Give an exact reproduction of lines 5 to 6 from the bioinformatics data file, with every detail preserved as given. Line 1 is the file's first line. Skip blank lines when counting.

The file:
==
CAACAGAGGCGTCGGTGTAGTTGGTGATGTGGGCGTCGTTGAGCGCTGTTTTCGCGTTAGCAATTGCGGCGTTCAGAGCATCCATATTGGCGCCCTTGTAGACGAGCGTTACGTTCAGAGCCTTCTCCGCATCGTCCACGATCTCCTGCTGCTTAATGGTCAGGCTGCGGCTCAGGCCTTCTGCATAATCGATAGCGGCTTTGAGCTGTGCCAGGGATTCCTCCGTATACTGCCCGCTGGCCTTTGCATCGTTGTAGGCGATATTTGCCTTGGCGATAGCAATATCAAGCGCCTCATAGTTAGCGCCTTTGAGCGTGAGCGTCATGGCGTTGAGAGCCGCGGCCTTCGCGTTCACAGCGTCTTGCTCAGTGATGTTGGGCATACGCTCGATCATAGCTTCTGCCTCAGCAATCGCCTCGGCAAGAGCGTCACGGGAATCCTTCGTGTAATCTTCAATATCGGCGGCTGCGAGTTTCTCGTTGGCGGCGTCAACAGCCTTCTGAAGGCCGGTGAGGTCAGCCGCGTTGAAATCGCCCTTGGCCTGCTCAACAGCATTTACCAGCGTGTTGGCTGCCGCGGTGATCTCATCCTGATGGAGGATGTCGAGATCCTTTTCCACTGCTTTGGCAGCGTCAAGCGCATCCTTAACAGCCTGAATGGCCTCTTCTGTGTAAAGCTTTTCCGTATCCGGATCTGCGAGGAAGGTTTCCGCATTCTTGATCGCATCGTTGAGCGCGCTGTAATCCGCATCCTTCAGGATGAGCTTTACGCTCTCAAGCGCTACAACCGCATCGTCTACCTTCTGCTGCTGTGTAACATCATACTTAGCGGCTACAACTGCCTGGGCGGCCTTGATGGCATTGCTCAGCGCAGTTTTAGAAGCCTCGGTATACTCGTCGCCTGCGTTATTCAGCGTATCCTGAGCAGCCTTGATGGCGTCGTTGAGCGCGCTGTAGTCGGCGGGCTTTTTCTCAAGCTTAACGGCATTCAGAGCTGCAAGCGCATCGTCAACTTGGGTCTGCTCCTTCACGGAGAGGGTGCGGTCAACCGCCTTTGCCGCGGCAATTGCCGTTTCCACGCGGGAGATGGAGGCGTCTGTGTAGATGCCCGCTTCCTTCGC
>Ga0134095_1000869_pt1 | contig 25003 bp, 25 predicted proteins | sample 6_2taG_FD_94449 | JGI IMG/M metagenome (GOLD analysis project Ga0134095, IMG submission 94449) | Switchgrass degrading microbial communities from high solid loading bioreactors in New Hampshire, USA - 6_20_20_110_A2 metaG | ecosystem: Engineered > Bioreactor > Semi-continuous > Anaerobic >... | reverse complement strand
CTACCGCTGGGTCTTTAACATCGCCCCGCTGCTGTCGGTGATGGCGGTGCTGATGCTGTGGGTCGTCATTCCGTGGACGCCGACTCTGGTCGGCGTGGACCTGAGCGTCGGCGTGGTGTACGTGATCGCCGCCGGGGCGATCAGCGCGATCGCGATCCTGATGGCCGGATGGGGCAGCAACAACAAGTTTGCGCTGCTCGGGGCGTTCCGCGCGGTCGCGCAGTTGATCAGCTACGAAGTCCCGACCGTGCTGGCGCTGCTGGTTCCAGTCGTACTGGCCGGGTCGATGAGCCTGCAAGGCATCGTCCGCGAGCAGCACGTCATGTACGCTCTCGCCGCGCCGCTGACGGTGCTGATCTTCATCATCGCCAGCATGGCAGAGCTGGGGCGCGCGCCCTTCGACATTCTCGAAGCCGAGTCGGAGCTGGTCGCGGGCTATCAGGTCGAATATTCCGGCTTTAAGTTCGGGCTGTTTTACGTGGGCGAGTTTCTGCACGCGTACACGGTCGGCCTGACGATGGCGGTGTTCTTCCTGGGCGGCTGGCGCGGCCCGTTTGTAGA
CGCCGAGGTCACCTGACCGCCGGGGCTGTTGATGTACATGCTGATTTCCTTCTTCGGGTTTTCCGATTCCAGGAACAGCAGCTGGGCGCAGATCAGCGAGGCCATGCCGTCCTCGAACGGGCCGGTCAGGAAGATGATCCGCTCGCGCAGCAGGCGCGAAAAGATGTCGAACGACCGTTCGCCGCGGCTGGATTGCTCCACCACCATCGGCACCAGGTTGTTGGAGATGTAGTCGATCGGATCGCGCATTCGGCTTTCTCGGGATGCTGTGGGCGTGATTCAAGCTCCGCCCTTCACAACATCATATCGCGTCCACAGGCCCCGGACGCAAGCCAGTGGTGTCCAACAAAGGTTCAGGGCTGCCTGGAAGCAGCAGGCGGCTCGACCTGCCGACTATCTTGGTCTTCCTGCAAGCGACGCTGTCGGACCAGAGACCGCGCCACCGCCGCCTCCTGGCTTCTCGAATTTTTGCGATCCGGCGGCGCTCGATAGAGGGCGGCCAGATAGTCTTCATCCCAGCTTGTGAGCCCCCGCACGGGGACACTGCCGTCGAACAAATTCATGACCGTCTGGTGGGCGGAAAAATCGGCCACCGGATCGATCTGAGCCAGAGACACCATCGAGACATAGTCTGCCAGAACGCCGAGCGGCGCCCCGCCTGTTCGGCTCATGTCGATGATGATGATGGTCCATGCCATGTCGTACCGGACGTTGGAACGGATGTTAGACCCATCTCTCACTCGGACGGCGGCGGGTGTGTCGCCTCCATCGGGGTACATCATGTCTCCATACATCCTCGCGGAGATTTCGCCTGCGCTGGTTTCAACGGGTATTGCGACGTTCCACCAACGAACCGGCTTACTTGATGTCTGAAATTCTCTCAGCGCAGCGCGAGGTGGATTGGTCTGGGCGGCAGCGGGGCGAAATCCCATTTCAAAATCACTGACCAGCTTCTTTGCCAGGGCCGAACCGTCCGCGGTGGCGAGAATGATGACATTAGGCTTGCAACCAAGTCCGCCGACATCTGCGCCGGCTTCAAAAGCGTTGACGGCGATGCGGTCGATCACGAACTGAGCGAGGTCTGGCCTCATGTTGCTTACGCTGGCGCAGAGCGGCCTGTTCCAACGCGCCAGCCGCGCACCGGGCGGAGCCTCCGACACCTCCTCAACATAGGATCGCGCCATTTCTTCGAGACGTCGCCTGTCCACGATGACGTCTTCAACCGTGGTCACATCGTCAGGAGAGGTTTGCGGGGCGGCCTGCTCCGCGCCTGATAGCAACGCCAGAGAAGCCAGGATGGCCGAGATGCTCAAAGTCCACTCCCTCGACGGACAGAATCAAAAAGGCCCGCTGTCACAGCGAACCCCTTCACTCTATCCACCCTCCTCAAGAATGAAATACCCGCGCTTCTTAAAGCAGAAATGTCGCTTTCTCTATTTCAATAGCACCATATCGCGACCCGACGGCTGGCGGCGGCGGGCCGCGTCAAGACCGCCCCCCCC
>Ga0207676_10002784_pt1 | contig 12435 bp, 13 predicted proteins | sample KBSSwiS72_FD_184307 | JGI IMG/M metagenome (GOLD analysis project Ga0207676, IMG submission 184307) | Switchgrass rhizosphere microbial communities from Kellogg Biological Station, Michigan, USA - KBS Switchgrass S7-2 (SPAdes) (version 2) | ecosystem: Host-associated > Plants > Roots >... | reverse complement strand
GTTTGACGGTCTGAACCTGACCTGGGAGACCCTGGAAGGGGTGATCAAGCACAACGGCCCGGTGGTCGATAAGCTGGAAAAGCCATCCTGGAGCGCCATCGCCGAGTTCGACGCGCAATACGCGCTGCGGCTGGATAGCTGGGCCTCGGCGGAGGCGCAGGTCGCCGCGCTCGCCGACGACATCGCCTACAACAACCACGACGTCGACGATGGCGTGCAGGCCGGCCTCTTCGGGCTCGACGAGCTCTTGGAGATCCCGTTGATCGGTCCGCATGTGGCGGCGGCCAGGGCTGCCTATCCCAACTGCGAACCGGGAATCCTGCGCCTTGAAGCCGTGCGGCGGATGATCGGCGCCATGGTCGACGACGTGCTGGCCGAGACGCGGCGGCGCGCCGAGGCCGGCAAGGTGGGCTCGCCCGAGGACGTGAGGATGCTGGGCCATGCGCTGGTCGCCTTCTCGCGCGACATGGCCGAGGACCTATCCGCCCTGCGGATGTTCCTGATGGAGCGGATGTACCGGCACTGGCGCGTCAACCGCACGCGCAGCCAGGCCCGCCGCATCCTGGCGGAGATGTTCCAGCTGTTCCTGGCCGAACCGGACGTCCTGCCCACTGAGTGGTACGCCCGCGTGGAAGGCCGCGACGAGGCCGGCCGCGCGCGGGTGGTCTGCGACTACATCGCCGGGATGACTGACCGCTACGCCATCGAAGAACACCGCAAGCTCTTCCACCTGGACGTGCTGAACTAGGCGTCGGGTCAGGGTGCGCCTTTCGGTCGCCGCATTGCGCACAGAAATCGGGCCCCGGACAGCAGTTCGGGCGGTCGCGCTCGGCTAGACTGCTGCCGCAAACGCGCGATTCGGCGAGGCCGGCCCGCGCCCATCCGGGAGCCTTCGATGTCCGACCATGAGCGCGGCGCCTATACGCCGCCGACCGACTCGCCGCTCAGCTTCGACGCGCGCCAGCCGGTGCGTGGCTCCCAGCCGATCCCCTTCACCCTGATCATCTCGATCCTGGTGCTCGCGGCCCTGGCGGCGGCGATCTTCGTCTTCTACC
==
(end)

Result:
>Ga0207676_10002784_pt1 | contig 12435 bp, 13 predicted proteins | sample KBSSwiS72_FD_184307 | JGI IMG/M metagenome (GOLD analysis project Ga0207676, IMG submission 184307) | Switchgrass rhizosphere microbial communities from Kellogg Biological Station, Michigan, USA - KBS Switchgrass S7-2 (SPAdes) (version 2) | ecosystem: Host-associated > Plants > Roots >... | reverse complement strand
GTTTGACGGTCTGAACCTGACCTGGGAGACCCTGGAAGGGGTGATCAAGCACAACGGCCCGGTGGTCGATAAGCTGGAAAAGCCATCCTGGAGCGCCATCGCCGAGTTCGACGCGCAATACGCGCTGCGGCTGGATAGCTGGGCCTCGGCGGAGGCGCAGGTCGCCGCGCTCGCCGACGACATCGCCTACAACAACCACGACGTCGACGATGGCGTGCAGGCCGGCCTCTTCGGGCTCGACGAGCTCTTGGAGATCCCGTTGATCGGTCCGCATGTGGCGGCGGCCAGGGCTGCCTATCCCAACTGCGAACCGGGAATCCTGCGCCTTGAAGCCGTGCGGCGGATGATCGGCGCCATGGTCGACGACGTGCTGGCCGAGACGCGGCGGCGCGCCGAGGCCGGCAAGGTGGGCTCGCCCGAGGACGTGAGGATGCTGGGCCATGCGCTGGTCGCCTTCTCGCGCGACATGGCCGAGGACCTATCCGCCCTGCGGATGTTCCTGATGGAGCGGATGTACCGGCACTGGCGCGTCAACCGCACGCGCAGCCAGGCCCGCCGCATCCTGGCGGAGATGTTCCAGCTGTTCCTGGCCGAACCGGACGTCCTGCCCACTGAGTGGTACGCCCGCGTGGAAGGCCGCGACGAGGCCGGCCGCGCGCGGGTGGTCTGCGACTACATCGCCGGGATGACTGACCGCTACGCCATCGAAGAACACCGCAAGCTCTTCCACCTGGACGTGCTGAACTAGGCGTCGGGTCAGGGTGCGCCTTTCGGTCGCCGCATTGCGCACAGAAATCGGGCCCCGGACAGCAGTTCGGGCGGTCGCGCTCGGCTAGACTGCTGCCGCAAACGCGCGATTCGGCGAGGCCGGCCCGCGCCCATCCGGGAGCCTTCGATGTCCGACCATGAGCGCGGCGCCTATACGCCGCCGACCGACTCGCCGCTCAGCTTCGACGCGCGCCAGCCGGTGCGTGGCTCCCAGCCGATCCCCTTCACCCTGATCATCTCGATCCTGGTGCTCGCGGCCCTGGCGGCGGCGATCTTCGTCTTCTACC